In the midwife survey, midwives working on the postnatal wards between 17 March 2016 and 7 April 2016 were assessed. Royal College of Midwifery registered midwives working at least one shift during this period, either as agency, temporary, or permanent staff members, were included. The postnatal department is divided into three distinct wards; the public National Health Service (NHS) facility (43 beds), the self-pay (private) ward (eight private rooms), and the NHS birth centre (eight birthing rooms). Care is primarily delivered by midwives and maternal support workers. At the study site, BMS cannot be initially administered without the involvement and approval of a registered midwife. An obstetrician may be present on the private and NHS postnatal wards; however, the birth centre is an entirely midwife-led provision for labour and post-natal care. As part of the NHS screening programme, an in-hospital newborn and infant physical examination (NIPE) is conducted on all neonates by a paediatrician prior to discharge. Typically in the UK, mother-infant dyads are discharged to the community midwifery team once assessed as healthy, having established feeding and having received appropriate education on caring for their infant. Home visits are provided by community midwives for the first 10 days until care transitions to the responsibility of the health visitor. A general practitioner will provide a six-week postnatal check.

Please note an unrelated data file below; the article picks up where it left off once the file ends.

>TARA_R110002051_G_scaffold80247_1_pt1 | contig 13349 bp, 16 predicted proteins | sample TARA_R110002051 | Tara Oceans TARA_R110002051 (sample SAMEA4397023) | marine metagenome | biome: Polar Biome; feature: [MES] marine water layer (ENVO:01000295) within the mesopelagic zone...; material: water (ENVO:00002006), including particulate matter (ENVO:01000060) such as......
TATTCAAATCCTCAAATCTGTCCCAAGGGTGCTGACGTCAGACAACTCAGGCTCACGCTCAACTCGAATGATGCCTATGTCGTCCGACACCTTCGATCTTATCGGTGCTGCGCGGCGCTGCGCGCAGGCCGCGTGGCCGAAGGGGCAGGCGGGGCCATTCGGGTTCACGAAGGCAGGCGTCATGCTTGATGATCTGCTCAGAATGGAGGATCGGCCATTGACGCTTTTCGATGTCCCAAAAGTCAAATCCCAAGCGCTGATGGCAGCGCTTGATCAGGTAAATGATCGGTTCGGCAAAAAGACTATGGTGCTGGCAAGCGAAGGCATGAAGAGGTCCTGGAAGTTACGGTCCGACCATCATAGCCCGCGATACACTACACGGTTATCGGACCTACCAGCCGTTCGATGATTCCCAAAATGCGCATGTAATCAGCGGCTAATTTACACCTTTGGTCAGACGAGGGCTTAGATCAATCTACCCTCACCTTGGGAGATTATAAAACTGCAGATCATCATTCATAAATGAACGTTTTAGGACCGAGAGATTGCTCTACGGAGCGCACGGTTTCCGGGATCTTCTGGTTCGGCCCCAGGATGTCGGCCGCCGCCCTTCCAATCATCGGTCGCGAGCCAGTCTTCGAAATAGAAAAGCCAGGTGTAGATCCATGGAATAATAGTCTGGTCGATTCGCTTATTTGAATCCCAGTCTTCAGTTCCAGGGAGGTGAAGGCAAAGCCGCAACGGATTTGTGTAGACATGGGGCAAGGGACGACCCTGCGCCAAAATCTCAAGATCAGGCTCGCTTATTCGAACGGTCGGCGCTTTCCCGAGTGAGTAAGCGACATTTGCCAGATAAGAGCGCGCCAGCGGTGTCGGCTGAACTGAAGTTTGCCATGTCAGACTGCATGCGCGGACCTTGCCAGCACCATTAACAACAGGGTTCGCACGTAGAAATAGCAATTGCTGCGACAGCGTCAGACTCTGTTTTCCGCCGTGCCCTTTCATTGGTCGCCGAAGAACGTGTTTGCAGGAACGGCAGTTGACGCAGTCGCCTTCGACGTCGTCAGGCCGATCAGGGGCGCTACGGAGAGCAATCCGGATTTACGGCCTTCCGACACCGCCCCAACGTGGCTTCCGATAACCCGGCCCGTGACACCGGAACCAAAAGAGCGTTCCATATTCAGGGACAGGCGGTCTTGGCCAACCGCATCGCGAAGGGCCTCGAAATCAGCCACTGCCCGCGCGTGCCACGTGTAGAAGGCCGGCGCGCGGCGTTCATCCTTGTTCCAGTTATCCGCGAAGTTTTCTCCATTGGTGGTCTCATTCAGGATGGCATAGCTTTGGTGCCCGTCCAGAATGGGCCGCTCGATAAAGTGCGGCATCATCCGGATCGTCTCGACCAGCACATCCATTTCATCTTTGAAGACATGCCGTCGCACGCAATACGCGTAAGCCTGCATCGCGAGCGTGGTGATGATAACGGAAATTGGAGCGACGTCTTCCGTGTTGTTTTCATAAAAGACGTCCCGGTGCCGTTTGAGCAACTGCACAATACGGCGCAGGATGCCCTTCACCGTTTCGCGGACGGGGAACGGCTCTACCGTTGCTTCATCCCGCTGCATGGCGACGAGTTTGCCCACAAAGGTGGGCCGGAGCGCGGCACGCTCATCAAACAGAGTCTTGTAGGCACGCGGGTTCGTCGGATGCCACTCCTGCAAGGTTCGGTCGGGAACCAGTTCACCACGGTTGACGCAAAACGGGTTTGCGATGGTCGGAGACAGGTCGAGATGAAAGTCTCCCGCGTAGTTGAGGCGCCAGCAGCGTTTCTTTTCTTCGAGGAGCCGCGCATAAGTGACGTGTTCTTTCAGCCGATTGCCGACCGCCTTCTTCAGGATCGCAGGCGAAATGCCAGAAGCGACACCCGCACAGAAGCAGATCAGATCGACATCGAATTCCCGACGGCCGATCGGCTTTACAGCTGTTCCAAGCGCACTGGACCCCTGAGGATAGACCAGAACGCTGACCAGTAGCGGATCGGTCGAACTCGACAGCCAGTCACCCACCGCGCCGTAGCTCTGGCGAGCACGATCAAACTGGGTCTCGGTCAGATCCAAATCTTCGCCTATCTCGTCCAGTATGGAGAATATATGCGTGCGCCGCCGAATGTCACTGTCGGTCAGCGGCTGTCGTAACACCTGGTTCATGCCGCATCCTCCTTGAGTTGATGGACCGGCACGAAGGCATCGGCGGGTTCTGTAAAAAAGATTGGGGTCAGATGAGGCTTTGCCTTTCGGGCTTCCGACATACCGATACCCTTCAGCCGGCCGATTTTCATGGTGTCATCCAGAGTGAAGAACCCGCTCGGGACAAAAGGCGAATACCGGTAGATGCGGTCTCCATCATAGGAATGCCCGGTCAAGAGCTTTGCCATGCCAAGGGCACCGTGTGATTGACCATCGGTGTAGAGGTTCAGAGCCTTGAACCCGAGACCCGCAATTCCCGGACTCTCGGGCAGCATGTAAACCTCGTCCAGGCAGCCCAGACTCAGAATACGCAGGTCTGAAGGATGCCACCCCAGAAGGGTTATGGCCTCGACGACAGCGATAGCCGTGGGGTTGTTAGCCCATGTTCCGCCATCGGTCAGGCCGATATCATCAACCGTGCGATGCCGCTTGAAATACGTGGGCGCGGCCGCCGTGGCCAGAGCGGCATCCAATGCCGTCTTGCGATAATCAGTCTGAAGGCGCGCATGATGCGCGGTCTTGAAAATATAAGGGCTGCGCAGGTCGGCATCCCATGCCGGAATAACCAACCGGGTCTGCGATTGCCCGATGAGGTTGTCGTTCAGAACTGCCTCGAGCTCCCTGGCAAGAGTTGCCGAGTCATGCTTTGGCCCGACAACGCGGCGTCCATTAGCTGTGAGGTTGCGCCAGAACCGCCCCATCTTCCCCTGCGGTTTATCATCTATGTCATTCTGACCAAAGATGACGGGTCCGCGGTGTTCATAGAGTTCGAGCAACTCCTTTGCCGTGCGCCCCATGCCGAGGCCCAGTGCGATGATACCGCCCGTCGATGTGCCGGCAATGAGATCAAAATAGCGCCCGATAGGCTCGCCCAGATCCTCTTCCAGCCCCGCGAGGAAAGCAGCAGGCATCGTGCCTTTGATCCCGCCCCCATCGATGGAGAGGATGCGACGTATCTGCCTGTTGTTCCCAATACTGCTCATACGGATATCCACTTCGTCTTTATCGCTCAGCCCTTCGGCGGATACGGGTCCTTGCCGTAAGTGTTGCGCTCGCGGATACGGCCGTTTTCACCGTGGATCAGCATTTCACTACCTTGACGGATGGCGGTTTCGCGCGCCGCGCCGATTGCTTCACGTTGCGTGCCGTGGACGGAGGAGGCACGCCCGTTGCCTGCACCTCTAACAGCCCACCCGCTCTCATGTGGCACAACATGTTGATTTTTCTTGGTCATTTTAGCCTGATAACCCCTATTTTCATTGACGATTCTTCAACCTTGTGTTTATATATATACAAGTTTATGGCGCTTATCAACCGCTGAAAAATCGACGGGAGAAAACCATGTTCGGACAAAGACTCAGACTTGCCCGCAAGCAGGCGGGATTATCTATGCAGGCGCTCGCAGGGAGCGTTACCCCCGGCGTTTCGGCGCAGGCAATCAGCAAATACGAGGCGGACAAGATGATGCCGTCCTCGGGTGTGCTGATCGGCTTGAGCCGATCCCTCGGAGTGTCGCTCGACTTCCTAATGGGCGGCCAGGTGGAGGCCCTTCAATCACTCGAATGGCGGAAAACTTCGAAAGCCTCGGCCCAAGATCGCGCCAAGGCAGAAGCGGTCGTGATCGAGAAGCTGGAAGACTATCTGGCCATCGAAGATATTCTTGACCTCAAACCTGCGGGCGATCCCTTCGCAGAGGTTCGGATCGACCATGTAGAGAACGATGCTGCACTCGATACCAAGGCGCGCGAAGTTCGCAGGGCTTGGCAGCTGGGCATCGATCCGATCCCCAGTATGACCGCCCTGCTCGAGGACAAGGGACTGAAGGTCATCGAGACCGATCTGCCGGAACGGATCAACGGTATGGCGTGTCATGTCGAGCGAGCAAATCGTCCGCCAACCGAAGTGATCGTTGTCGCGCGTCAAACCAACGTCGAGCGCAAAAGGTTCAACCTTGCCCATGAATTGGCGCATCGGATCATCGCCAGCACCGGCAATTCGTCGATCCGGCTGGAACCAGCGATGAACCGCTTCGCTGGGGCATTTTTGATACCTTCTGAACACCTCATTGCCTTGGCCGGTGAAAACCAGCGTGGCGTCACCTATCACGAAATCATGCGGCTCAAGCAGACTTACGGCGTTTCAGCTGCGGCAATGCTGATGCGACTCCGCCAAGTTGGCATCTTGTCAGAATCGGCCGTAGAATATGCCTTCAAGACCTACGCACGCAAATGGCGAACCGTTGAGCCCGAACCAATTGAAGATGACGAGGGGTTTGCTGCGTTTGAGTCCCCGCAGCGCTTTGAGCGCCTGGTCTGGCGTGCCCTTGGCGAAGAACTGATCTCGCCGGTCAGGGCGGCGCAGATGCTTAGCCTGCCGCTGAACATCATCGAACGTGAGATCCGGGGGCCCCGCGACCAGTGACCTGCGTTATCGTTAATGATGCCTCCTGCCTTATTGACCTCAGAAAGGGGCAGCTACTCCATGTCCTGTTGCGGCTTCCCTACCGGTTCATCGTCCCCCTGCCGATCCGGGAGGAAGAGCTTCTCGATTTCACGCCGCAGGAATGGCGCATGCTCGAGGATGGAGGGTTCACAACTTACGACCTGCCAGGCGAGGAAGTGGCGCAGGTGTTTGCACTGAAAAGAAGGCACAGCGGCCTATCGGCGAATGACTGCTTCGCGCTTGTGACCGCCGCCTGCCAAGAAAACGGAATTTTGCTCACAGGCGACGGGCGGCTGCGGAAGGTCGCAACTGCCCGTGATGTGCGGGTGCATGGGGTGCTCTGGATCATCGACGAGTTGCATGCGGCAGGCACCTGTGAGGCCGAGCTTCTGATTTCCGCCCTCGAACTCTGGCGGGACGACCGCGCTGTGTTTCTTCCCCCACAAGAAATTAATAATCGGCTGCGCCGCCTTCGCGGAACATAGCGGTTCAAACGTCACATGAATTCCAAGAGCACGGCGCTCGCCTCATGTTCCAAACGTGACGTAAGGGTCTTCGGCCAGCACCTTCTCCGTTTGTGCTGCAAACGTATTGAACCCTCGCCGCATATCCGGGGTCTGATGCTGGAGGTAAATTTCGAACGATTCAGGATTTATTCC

All participating midwives provided verbal consent and were assured that their responses would remain anonymous. They were informed of the purpose of the study—to examine behaviours associated with formula supplementation. The project was conducted as a clinical audit, as part of the requirements of the Baby Friendly Initiative. Formal review by an ethics committee was therefore not required, but the audit was approved by the clinical department and was approved by the Queen Charlotte’s and Chelsea Hospital, London, UK audit office (March 2016).

2.3. Data Collection